> Old stories, old news.  A CD-RW drive looks like any other disk
drive,
> except much slower.

Actually, at 16x write, it's about 2.4MB a minute, which is faster
than the 8MM tape drive.

And if you compress the data at about 6 to 1 using zip-style
compression, you get about 14MB a second, wich is as fast as
thefast mag tape drives are going (on actualy throughput). Not to
mention that you get about 4 GB of AS/400 data (uncompressed) on a
25 cent CD-R (which is what I would use rather than CD-RW).  So
for about $1.50 a day, you could have PERMANET backup of your
AS/400. Mutiple copies for $3.00 a day. That's very cheap
insurance.

My compression statistic are based on rather limited data. We saw
3X compression on a 2.74 MB library of RPG and CL source and
objects. We say 16X compression (94%) on spool files converted to
databases and backed up thru savlib.

6X may be a rather low estimate. I'm trying to be conservative.
\
And now 24X drives are out. I bought a 16X SONY CD-R/RW writer and
put it in my home PC last week- $99. I wrote a backup copy of my
favorite XMAS CD , the Narada Nutcracker in about 3 minutes. 24X
drives are now about $150.

> > Yes it is cheaper, but how does its reliability &
infrastructure compare?
>
> Your mileage may vary.  I guess it depends on whether you
consider a CD-RW a
> decent backup medium.  The fact that CDs cost about a buck and a
half apiece
> (for 700MB, or about 2 bucks a gig)

Again, if you get 6X compressin thats about 30 cents a Gigabyte.
On CD-R, it's about 6 cents a gigabyte. Fro most people it will be
cheaper, given the reliable re-use lifetimes of magnetic tape, to
back up permanently on CD. If you factor in the risk factor of
accidental reuse of the tapes, or the tape going bad between
backups, CD is hundreds of times cheaper.

For example. we develop software on PCs (much of which supports
AS/400 functions). Every Friday I get a neww CD-R that has all of
our program code, backup copies of our development tools and
libraries. I've got 50 of these offsite. Do I feel more secure
than if I had a daily magtape backup, reusing tapes in a cylce?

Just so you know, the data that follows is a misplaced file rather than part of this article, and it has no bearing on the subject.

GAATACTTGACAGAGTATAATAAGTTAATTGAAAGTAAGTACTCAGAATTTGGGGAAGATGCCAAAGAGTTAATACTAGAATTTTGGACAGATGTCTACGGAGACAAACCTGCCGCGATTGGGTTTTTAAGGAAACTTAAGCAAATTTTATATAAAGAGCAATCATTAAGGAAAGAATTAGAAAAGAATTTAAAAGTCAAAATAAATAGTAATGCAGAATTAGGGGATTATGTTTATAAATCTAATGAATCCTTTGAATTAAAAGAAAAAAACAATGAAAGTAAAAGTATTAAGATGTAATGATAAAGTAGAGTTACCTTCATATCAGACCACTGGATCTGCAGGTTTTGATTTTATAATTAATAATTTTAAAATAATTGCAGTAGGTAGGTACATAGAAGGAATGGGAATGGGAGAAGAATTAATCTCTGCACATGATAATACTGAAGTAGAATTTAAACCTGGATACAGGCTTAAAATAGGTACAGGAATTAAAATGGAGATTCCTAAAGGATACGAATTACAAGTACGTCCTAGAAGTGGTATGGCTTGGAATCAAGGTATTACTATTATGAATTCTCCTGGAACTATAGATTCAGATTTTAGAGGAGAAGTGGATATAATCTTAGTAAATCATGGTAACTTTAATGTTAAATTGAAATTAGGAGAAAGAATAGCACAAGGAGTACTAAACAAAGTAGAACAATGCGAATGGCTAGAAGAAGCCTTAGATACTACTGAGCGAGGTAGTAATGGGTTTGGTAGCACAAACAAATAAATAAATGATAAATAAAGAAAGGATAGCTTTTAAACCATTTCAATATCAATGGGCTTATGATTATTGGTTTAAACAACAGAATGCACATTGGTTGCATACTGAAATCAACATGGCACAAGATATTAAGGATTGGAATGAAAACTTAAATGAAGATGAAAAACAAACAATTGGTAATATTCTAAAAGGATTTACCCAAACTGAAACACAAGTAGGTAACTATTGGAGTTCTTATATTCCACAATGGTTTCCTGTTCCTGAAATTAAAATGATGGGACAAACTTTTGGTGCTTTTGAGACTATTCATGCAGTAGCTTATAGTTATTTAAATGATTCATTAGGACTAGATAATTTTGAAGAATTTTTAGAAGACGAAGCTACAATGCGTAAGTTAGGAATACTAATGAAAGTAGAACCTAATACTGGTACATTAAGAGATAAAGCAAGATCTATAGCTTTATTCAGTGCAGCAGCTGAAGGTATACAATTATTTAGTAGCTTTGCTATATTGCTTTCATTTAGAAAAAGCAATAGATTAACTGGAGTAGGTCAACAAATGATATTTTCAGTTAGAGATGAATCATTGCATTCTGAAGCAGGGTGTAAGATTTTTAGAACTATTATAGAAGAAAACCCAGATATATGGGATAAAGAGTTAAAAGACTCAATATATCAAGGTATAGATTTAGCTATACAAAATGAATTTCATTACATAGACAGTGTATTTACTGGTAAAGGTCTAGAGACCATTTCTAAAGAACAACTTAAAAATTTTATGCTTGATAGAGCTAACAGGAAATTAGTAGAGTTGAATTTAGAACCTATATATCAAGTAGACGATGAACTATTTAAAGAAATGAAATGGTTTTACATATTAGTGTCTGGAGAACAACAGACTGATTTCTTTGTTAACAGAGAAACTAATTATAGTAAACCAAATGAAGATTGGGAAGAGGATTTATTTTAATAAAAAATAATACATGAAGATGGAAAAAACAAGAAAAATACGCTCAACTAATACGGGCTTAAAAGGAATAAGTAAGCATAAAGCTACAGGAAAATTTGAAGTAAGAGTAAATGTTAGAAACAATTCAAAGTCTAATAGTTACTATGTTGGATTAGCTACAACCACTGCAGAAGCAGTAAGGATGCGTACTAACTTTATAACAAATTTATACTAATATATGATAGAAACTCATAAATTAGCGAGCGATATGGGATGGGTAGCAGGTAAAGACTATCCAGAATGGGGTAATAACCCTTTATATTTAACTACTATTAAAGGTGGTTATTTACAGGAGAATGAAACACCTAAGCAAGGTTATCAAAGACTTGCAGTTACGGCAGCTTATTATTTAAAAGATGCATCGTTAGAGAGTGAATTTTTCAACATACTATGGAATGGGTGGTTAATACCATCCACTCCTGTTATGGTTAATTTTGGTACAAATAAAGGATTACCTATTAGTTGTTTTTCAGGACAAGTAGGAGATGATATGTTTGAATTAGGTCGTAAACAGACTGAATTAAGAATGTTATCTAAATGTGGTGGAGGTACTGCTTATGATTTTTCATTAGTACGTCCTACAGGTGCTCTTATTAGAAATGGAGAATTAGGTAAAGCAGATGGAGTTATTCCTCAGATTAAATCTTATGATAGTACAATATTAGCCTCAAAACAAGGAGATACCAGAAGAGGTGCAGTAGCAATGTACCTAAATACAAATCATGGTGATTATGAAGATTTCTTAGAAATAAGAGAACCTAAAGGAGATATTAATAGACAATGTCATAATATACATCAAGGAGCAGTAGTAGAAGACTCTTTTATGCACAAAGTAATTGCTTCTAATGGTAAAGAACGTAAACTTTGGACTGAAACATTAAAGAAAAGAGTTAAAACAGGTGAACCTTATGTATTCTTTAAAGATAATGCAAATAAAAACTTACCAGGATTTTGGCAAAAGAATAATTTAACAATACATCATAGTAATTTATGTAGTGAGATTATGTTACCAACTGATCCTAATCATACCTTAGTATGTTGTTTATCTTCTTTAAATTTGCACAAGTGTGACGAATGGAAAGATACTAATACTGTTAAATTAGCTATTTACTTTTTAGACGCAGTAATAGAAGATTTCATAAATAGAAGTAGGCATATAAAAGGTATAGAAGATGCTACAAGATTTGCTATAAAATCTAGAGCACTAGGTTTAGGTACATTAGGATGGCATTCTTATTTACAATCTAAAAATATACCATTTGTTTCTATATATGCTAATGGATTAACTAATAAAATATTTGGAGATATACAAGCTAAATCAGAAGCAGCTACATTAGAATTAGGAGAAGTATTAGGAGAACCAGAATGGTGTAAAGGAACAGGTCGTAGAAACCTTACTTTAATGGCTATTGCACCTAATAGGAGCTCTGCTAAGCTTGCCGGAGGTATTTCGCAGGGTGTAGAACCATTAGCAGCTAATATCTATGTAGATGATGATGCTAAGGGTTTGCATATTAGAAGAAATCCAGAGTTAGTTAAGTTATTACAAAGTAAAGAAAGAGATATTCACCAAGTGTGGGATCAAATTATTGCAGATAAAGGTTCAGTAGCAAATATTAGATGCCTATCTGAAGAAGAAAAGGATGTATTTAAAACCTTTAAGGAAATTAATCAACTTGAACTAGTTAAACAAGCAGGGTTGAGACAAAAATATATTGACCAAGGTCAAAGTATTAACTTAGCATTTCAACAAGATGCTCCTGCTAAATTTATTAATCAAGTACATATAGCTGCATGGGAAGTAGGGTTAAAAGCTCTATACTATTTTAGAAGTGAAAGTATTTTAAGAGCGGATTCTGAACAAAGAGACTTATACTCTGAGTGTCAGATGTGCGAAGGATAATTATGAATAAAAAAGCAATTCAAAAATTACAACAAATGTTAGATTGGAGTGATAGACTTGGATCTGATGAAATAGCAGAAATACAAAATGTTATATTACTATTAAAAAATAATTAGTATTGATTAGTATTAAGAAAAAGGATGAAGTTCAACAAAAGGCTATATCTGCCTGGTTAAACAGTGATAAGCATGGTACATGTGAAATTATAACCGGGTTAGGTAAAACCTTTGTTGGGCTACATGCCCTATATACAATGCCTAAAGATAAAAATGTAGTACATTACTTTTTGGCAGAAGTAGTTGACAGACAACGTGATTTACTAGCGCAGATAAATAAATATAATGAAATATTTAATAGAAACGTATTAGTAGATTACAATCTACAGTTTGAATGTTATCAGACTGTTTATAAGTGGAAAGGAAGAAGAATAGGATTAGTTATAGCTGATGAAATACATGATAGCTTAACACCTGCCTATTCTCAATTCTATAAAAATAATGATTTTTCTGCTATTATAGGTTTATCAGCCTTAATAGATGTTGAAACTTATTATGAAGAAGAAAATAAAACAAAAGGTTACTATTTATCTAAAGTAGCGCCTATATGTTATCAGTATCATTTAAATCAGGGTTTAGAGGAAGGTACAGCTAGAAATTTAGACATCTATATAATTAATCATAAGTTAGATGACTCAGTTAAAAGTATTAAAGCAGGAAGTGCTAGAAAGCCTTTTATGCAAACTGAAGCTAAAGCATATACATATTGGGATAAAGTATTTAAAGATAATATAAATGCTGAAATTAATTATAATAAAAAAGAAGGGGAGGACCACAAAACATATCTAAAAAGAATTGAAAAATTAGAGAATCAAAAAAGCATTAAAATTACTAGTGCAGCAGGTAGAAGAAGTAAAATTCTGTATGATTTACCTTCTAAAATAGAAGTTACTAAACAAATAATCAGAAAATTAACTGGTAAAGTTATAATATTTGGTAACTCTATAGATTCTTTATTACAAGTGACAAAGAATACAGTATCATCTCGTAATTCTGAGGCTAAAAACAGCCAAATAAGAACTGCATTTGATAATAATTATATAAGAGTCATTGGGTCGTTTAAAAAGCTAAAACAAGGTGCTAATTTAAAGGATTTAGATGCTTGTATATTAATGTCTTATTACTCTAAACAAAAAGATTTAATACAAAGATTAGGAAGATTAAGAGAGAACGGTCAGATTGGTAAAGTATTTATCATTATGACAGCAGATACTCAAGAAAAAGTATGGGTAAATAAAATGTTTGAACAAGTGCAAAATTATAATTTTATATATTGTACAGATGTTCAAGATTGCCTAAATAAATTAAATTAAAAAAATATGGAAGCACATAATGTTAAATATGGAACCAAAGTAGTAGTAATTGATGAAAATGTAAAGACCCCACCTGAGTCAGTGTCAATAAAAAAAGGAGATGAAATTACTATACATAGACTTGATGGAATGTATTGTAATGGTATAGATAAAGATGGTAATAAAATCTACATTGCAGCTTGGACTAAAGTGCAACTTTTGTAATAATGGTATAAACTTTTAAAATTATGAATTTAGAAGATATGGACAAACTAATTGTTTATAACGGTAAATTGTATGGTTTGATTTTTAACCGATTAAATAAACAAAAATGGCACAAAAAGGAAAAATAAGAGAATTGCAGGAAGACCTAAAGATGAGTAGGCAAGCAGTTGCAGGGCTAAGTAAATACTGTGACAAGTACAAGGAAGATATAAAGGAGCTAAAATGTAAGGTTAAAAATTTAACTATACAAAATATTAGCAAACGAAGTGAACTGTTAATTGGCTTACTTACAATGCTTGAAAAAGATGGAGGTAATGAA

You bet your sweet bippy I do.

>  makes it pretty easy to cost justify
> double or triple backups;

It's not just the cost, it's the practicality. If you get 6X
compression, you can therefore make a copy of 4 GB of AS/400 data
in under 3 minutes with a 24X drive. 40 GB in 30 minutes or so
(assuming two drives and an attentive operator, or a robot CD
writer).

>  it's a lot harder to do that for tapes (e.g.,
> QIC-150, $18 for 150MB or around $125 a gig).  So, if you like
two backups
> (one onsite, one offsite), and you want redundancy in both
places, then I
> think you might want to seriously consider CD-RW.

And CD-R/RW drives are now out (I just saw one for $300) . They
write slower, but with compression you can get about 25 GB (of
AS/400 data) on one CD-R or RW. The media is still expensive,
about $7.50. But we know that will change.  And the drives will
speed up soon, I expect.

All of this presumes that you do a two stage backup - SAVLIB to a
PC with raided hard drives, then compress and write CD/DVD media
while the AS/400 goes on it's merry way. Reading and decompression
is much faster, so you can read from the CD, decompress, and drive
the tape interface at full speed. Not to mention the nearly zero
seeks time of random access CD versus serial access tape.

Brad Jensen




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